One-Armed Boxer (1972)

Directed by
Silly but fun
Reviewed by Simon on 2021-05-29

To lose one arm may be regarded as a misfortune, to lose both begins to look like carelessness - Oscar Wilde

Jimmy Wang Yu is the star pupil of Ching Te martial arts school. When he sees men from the Hook Gang harassing customers in the tea shop he intervenes, sending them scurrying with their tails between their legs. On hearing a slightly modified version of this, the Hook Gang chief goes to Ching Te to demand retribution, but is sent packing by the sifu. Vowing revenge, he summons the best fighters from a number of nearby countries and sends them to wreak havoc. Our Jimmy is one of the few to survive, and even he loses an arm. A passing doctor saves him, and teaches him the Crippled Fist technique, training his remaining arm to be invincible.

Jimmy Wang Yu may have lost an arm a statistically unlikely number of times in his career, but I don't believe he ever lost both in the same film so I guess we can chalk it up to misfortune rather than carelessness. It rarely seemed to stop him, indeed his delimbing in One-Armed Swordsman launched him to local superstardom.

Having parted ways with Shaw Brothers somewhat acrimoniously, Jimmy decamped to Taiwan to make martial arts films in his own way, with the patronage of Golden Harvest. ONE-ARMED BOXER combines traits of his two most successful roles (Chinese Boxer being the other one) and some dubious racial stereotypes into a film that has virtually non-stop fights from start to finish. Jimmy's recovery and recuperation is hilariously distilled to about 30 seconds of still images.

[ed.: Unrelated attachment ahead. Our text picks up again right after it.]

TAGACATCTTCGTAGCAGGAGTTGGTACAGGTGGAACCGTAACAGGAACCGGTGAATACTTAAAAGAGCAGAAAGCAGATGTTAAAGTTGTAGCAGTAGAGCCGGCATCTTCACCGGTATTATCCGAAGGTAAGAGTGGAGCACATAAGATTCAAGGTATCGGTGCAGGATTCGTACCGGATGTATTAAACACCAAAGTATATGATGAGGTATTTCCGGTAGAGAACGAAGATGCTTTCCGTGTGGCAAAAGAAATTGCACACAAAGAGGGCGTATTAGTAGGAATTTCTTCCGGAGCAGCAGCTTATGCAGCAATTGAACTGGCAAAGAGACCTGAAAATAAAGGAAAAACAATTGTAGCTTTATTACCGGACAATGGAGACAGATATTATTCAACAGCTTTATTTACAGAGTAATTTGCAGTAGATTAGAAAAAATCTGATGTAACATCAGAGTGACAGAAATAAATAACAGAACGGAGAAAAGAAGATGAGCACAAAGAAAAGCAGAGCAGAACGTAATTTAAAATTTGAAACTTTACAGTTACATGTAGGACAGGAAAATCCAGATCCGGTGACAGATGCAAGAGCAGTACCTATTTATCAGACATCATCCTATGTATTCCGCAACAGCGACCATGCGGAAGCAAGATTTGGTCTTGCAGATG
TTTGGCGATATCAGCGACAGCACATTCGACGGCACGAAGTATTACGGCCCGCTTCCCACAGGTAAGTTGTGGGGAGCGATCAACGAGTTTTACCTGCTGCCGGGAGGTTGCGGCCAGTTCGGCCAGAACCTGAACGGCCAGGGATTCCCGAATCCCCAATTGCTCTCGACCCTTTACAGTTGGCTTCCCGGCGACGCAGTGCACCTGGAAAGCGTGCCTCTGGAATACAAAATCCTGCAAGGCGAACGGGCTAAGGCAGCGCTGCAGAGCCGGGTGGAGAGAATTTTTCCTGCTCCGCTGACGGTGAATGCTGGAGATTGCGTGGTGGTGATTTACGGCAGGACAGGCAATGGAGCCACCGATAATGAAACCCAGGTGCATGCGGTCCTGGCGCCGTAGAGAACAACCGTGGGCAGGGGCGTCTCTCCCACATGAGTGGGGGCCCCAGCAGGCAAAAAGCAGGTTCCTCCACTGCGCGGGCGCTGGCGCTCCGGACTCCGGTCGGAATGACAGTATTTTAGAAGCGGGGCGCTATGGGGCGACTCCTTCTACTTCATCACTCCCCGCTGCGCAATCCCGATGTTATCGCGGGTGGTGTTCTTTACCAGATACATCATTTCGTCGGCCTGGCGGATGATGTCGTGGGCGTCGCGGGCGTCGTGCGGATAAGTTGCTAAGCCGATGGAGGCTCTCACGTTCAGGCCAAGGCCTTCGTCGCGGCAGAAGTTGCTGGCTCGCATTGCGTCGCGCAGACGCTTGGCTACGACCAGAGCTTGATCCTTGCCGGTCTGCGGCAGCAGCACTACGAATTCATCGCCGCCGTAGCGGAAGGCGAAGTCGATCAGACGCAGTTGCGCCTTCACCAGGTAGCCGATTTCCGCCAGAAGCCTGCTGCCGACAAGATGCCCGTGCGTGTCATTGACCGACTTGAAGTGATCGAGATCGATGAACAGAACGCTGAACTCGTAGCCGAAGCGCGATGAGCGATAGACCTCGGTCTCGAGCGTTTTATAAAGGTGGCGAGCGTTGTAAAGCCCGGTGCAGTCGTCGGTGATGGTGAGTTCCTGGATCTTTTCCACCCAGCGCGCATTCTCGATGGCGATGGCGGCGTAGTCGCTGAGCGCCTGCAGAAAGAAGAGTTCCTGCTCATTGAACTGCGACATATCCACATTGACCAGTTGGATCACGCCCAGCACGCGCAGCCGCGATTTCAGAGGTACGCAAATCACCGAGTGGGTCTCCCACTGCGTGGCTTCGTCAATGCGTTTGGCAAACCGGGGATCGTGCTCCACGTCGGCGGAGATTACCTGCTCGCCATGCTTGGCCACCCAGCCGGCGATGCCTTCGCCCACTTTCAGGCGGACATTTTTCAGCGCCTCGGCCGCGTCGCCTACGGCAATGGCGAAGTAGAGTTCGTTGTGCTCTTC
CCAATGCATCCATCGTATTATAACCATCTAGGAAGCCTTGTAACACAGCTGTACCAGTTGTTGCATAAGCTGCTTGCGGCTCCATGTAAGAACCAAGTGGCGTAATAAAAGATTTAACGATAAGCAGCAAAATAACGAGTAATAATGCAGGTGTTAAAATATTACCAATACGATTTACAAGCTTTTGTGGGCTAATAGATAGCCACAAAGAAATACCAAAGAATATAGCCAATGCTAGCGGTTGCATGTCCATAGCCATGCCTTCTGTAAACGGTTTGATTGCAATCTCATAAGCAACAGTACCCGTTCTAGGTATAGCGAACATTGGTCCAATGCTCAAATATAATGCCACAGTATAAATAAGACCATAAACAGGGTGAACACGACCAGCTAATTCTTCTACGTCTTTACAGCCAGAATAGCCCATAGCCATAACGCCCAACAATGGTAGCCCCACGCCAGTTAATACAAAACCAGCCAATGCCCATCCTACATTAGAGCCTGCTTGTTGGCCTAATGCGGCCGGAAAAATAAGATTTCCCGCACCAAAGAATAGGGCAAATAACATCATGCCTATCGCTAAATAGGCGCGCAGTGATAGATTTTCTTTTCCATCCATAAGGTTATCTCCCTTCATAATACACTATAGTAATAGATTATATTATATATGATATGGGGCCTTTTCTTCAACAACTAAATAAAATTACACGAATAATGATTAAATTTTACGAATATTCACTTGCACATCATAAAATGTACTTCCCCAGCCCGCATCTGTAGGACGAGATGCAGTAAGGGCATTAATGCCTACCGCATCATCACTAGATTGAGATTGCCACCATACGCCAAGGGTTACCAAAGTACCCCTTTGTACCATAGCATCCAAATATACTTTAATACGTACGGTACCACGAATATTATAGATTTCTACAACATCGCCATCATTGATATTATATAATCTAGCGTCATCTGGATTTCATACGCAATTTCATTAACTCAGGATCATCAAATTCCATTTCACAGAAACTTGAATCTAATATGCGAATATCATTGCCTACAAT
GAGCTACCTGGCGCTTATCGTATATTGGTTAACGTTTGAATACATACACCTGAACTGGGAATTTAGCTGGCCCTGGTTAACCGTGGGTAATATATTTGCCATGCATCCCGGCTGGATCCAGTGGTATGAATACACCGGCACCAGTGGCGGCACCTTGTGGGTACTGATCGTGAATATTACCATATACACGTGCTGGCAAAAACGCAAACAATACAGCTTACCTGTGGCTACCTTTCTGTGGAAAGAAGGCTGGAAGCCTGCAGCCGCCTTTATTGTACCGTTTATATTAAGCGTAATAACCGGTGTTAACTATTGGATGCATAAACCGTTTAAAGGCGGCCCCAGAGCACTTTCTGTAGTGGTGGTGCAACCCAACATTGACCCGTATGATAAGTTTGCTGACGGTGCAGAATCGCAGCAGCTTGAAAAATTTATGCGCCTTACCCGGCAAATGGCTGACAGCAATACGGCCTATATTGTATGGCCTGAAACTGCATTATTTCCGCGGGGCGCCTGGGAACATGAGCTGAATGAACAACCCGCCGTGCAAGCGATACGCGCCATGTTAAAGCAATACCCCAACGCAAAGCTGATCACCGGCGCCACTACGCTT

The different schools and techniques represented don't seem all that different really, apart from the travesty of a Wai Kru performed by the "Thai" boxers before they fight, and... whatever that's supposed to be that the "Indian" Yoga Master does. The Japanese fighters are of course especially ruthless, but for the most part everybody with two arms fights more or less the same.

It's by no means sophisticated, definitely not classy, and doesn't have the slightest depth, but it's hard to deny that the film is an entertaining watch. It's probably the sort of film that's at its best when watched in a group with a couple of beers though.